Get A New Bill If You Want To Pay Salaries To First, Second Ladies – Agyeman-Duah

Professor Baffour Agyeman-Duah Professor Baffour Agyeman-Duah

A former Senior Governance Adviser at the United Nations Professor Baffour Agyeman-Duah has asked the government to send a new bill to parliament for it to be debated if First and Second Ladies in Ghana are to be paid salaries.

Although he is not in support of the decision to pay them salaries, he said a new law will have to back that decision if they are to be paid.

Parliament has approved a recommendation by Ntiamoah-Baidoo committee which was set up in June 2019 by President Akufo-Addo, to him and to Parliament on the salaries and allowances First or Second Spouses.

This has incurred the wrath of some members of the Ghanaian society who believe that this has come at a time the public purse is under severe pressure.

For instance Private legal practitioner Professor Kwaku Asare has said the five-member Ntiamoa-Baidu Committee that arrived at the decision which was approved by the House violated the 1992 Constitution.

Speaking in an interview with Dzifa Bamph on the First Take on 3FM, Prof Agyeman-Duah said the process leading to the decision lacked transparency.

Secondly, he added, paying salaries to the wife of the President and the Vice president is an indication that they have been formally engaged to render a service.

The Chief Executive Officer of the John A. Kuffuor Foundation said that " We have known since the beginning of the Republic that all first ladies do expend on the public expenditure. So if we want to formalize this then we have to find the proper way because the Constitutions prescribed individuals, personnel of the government of the government or the public service who must be salaried. I don't think that includes the first lady or second lady.

"But at the same time, I also recognize that these individuals do deserve some kind of allowance s an I believe they have been paid allowances all along . What I didn't know is that now they are going to be put on salaries. And salary implies that somebody has been appointed to perform specific functions .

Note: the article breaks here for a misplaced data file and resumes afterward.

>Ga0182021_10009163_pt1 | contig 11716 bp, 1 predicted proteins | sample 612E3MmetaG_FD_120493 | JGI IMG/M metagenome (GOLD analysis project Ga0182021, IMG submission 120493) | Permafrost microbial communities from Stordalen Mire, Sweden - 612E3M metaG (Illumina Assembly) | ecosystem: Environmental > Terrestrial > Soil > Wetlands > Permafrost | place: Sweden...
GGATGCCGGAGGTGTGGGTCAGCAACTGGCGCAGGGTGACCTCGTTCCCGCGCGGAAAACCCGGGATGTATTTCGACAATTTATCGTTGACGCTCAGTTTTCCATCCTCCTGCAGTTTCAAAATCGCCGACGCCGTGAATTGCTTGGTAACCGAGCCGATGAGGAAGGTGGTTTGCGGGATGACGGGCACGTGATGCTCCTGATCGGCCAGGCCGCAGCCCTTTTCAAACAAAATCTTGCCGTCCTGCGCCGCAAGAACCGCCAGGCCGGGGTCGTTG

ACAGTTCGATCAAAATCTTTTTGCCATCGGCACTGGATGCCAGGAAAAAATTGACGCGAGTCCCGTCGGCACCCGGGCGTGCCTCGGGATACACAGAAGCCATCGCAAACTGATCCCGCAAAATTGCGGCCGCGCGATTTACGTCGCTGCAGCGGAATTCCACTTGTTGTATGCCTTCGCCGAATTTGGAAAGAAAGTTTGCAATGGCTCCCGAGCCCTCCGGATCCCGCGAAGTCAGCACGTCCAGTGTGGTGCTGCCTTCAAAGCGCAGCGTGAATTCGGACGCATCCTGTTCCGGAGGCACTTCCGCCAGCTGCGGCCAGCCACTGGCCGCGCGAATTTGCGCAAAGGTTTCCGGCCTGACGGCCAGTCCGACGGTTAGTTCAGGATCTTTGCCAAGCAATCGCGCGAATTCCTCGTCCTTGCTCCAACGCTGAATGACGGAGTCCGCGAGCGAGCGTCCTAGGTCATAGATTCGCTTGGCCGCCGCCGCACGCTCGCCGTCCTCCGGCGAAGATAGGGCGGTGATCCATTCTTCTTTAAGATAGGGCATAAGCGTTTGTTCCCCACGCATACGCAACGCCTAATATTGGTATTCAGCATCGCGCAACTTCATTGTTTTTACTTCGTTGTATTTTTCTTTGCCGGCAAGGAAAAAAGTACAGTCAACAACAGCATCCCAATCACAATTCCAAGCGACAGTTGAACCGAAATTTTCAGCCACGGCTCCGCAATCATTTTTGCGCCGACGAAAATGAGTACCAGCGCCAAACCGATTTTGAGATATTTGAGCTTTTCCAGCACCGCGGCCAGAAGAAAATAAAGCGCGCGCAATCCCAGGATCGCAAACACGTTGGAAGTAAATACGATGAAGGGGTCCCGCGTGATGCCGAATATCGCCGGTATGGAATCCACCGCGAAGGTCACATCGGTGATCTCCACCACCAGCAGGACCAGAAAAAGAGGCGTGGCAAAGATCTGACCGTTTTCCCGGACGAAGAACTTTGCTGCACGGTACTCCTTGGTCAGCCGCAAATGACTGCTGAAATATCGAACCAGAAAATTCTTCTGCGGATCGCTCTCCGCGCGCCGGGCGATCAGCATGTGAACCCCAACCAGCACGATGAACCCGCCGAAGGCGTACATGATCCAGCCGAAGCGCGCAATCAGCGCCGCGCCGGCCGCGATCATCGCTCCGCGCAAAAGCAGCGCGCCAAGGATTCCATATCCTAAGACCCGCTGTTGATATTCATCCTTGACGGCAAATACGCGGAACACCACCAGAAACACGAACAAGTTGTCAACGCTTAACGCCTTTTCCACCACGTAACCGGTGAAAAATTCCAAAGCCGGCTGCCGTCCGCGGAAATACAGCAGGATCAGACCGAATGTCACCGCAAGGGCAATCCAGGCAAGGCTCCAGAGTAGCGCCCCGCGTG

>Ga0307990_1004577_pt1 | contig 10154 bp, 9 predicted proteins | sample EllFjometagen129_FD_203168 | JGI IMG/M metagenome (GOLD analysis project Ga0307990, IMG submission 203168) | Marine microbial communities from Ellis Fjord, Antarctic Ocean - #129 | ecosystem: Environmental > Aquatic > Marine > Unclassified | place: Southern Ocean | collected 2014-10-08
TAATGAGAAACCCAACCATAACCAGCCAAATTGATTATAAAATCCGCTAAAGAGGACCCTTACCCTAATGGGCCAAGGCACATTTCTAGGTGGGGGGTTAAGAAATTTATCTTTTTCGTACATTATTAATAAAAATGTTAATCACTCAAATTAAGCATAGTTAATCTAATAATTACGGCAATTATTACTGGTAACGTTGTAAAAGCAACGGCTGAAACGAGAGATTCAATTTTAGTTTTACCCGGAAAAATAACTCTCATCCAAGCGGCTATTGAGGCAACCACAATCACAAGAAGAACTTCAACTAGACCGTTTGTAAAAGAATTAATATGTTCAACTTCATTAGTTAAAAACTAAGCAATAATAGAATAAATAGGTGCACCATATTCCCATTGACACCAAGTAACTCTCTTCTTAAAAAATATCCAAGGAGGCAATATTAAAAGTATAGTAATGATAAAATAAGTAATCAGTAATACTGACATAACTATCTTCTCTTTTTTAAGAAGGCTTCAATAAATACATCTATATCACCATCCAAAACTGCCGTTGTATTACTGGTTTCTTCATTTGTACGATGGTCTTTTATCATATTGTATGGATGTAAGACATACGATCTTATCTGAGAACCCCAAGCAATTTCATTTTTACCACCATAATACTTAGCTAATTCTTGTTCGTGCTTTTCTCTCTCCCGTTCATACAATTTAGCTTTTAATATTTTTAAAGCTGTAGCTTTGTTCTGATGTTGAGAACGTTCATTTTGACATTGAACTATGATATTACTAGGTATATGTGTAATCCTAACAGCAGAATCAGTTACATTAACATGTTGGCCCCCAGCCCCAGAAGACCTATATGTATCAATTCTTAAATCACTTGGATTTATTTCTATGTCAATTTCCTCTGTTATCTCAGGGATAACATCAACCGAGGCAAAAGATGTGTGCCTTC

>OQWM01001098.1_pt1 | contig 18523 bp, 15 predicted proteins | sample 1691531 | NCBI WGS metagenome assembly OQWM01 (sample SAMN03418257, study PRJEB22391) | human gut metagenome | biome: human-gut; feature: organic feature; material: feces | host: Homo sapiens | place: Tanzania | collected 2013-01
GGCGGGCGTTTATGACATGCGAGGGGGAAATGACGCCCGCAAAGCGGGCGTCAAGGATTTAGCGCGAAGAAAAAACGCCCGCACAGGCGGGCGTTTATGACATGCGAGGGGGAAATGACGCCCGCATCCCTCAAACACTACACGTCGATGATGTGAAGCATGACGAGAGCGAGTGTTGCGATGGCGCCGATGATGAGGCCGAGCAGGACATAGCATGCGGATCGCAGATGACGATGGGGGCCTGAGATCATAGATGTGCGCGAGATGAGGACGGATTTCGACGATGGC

"As we sit here I do not know the terms of reference for the appointments if indeed they have been appointed is it as first ladies or as what ? So what is troubling for me is the apparent lack of first, transparency in how this whole process came about and more importantly how we are giving them salary instead of allowances when in fact they are not covered by the constitutional requirements of Article 71."

He added "If in fact, if we want to place them on salaries then the procedure will be to have a bill, debated in parliament and the proper constitutional measures taken and formalized the salaries to be paid to them.

"But I still have a problem there. First ladies are not elected officials of the state, they are not appointed officials of the state , so I don't see under which framework we categorize them to give them salaries. In America for instance, they do not give first ladies salaries.

"They give them allowances for good reasons because First ladies keep offices, they have Chief of Staff and staff to serve them. The same way here our first Ladies play certain critical roles, they take on certain social courses and work on them. Some provide hospitals, support for orphanages and all kinds of things.

"So they do work and that is why I am saying they deserve some kind of compensation. Now, if you say salaries, then you are putting them on the level of cabinet ministers then in a way you are making them cabinet members."